Co-Active Coaching


From the very beginning, coaching focuses on what clients want. People come to coaching because they want things to be different. They are looking for change, or they have an important goal to reach. People come to coaching for lots of individual reasons. They are motivated to achieve specific goals: to write a book, start a business, become a vet, open a coffee shop, to have a healthier body.

They come to coaching in order to be more effective or more satisfied work. They hire a coach because they want to create more order and balance in their lives. Sometimes people want more from life – more peace of mind, more simplicity, more joy, more freedom – and sometimes they want less: less confusion, less stress, less financial pressure.

In general, they come to coaching because they want a better quality of life: more fulfillment, better balance, or a different process to accomplish their life desires. Whatever the reason, it all starts with the client.

The Co-Active Coaching Model

The term co-active refers to the fundamental nature of a coaching relationship in which the coach and the client are active collaborators. In coactive coaching, this relationship is an alliance between two equals for the purpose of meeting the client’s needs.

Four Cornerstones

There are four cornerstones that form the foundation of co-active coaching:

  1. The client is naturally creative, resourceful, and whole.
  2. Co-active coaching addresses the client’s whole life.
  3. The agenda comes from the client.
  4. The relationship is a designed alliance.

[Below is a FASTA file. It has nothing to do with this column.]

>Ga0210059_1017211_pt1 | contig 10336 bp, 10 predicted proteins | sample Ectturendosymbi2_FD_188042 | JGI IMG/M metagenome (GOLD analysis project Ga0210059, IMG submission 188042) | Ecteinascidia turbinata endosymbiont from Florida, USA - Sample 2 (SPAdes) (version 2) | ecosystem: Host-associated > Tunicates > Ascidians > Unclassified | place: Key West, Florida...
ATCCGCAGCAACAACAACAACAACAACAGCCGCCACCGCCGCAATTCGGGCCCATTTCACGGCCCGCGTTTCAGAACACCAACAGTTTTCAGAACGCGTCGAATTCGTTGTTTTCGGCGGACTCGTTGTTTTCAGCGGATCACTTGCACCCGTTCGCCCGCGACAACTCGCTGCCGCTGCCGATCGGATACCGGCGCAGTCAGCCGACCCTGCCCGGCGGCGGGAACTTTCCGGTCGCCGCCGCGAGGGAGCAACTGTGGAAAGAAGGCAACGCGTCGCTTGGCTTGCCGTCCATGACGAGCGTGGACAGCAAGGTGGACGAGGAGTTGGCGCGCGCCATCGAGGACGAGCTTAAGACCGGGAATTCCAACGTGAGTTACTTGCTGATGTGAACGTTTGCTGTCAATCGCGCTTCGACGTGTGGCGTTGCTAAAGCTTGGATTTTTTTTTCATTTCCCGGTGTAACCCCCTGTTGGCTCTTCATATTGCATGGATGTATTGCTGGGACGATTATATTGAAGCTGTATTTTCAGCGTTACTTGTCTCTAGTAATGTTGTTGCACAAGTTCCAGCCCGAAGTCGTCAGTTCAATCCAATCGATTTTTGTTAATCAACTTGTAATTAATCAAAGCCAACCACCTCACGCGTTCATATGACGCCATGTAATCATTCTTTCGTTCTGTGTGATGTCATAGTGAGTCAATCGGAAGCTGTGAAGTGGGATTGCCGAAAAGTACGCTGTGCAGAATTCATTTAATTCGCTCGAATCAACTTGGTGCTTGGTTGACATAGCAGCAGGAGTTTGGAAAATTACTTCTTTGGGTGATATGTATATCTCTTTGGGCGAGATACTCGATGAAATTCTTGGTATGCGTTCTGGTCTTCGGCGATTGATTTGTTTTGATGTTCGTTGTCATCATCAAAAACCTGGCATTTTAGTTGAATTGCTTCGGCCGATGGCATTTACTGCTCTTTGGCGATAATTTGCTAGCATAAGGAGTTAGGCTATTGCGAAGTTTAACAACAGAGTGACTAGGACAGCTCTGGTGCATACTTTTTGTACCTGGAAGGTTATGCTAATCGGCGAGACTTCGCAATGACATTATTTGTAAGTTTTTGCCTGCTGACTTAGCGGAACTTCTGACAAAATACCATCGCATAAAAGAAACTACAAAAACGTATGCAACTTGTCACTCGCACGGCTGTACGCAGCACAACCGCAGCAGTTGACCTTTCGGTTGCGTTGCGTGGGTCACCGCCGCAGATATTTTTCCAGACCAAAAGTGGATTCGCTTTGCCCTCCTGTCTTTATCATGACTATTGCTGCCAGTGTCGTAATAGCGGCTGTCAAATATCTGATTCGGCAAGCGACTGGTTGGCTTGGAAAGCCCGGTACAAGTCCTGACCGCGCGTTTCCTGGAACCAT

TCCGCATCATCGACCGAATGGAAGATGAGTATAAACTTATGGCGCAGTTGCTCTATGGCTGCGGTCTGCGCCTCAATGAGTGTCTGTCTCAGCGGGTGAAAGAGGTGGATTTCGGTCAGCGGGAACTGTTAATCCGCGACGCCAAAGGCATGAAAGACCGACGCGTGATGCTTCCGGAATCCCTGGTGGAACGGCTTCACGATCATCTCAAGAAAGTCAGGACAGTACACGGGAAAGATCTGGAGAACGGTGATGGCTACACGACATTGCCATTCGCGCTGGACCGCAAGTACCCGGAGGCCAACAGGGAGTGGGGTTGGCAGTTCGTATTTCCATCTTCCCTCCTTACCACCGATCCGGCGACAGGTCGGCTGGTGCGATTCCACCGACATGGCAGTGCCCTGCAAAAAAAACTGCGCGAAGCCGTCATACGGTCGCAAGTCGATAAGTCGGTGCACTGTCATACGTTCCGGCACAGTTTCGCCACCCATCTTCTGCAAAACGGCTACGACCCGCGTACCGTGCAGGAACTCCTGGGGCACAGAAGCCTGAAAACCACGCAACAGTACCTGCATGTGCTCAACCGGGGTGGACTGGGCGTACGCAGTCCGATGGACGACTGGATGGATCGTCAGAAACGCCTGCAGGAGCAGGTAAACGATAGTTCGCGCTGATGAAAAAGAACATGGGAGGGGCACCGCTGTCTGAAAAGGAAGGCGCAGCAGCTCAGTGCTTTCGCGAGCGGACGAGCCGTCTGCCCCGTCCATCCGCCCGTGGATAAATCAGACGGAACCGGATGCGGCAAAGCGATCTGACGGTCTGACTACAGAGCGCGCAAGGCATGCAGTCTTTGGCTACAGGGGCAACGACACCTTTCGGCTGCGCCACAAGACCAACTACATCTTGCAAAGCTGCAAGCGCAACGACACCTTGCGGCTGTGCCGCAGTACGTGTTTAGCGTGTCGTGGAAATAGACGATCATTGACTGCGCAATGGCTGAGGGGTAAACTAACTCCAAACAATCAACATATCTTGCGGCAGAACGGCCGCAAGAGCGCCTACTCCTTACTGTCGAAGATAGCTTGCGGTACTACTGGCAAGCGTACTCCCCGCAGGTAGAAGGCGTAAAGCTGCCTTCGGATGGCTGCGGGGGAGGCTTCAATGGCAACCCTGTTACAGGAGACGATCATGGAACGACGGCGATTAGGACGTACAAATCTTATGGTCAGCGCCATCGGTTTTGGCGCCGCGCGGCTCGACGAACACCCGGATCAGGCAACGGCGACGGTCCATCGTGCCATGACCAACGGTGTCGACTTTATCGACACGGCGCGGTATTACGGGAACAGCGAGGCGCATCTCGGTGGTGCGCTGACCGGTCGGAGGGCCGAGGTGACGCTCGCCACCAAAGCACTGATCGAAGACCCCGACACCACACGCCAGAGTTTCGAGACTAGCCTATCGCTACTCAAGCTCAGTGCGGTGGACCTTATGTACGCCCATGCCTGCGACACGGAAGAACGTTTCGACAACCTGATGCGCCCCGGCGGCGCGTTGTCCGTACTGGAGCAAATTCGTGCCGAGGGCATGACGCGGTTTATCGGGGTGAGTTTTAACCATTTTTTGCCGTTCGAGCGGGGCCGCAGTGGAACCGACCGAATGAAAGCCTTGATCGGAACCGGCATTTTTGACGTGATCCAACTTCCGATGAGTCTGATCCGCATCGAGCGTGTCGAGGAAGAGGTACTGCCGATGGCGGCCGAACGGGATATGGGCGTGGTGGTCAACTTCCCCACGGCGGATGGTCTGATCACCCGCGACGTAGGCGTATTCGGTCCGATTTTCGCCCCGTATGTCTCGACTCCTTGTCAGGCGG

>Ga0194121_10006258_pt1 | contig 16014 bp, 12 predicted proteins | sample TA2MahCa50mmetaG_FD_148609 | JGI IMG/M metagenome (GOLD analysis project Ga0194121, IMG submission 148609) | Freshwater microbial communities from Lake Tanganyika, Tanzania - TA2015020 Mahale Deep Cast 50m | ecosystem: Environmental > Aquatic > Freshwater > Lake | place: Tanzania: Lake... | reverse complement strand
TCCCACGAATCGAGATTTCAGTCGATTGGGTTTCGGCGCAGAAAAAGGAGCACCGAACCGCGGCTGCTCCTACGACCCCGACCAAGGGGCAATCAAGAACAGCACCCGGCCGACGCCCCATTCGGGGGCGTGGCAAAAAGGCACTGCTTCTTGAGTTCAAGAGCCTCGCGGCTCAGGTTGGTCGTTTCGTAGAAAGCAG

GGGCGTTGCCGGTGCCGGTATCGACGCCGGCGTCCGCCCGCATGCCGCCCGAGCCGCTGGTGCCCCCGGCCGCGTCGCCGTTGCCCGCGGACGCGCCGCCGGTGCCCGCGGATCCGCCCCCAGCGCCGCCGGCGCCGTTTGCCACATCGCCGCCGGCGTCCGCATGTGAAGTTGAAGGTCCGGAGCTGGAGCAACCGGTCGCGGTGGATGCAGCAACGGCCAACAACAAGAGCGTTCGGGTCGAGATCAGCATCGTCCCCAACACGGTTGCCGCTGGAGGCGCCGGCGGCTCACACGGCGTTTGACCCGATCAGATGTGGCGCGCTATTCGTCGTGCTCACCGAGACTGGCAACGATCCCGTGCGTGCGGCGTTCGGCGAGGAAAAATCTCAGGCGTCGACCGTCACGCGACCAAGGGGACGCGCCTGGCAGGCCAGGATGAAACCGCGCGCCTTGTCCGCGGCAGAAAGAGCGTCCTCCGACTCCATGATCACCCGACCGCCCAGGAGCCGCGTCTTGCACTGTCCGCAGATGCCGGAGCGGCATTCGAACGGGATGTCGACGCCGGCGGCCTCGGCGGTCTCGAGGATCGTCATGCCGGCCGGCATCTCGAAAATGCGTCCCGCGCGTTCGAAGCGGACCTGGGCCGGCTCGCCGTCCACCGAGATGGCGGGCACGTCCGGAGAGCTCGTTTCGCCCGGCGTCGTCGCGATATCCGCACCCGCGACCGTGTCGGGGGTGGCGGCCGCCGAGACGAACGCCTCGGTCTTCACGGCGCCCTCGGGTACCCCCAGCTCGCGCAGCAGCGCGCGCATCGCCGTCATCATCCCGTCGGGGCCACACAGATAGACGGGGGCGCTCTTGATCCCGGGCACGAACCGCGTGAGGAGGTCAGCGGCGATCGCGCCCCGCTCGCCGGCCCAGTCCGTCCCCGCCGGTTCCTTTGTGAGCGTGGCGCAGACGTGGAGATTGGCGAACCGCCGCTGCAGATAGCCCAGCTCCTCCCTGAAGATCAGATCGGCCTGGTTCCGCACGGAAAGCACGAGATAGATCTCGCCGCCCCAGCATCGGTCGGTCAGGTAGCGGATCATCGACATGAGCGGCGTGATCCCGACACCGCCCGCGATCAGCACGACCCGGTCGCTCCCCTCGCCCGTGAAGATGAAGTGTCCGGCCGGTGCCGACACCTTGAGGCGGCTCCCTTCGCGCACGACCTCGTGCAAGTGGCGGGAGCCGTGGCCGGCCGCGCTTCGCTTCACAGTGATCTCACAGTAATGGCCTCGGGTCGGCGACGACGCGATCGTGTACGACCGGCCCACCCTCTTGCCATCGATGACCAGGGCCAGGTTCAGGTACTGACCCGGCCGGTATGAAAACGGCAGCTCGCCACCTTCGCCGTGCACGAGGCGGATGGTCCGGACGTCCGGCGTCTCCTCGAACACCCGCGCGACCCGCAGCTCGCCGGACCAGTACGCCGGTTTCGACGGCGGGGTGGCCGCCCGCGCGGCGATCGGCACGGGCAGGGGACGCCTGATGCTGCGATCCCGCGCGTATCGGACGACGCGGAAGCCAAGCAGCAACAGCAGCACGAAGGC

The Clients strengths

The primary building blocks for all co-active coaching is this: clients have the answers, or they can find the answers. From the co-active coach’s point of view, nothing is wrong or broken; there is no need to fix the client.

The coach does not have the answers; the coach has questions. Sometimes clients don’t think they have the answers; sometimes they’d rather believe someone else – an expert – has the answers for them. Often there is a natural desire to buy the answers in a packaged program rather than do the work it takes to find a solution. All too often, what people end up with is an empty package.

In some case, people have a powerful sabotaging voice that tells them they don’t have the answers. But co-active coaching stands on the certainty that the client really does know. When they look inside, with the help of a coach, they’ll find they know themselves, their strengths, and their limitations. They’ll also discover what they want, what they fear, what motivates them and what holds them back, their purpose and their vision, where they sell out.

They may never have sought answers before a coach asks the question – the question that creates the channel for self-discovery – but the answer is there. Clients do know how to find their way, especially with the help of their coach. Years of experience using the co-active coaching model confirm it. This is why we say that the coach’s job is to ask questions, not give answers.

I have found that clients are more resourceful, more effective, and generally more satisfied when they find their own answers. And because they found the answers themselves, they are more likely to follow through with action.

Every day people make dozens, even hundreds, of decisions, to do or not to do certain things. The choices we make during the day, no matter how trivial they may seem, contribute to creating a life that is more (or less) fulfilling. The decisions we make move us towards a better balance in our lives or they move us away. These choices contribute to a more effective life process or a process that is less effective.

A coach’s job is to help clients articulate their dreams, desires, and aspirations, help them clarify their mission, purpose, and goals and help them achieves that outcome.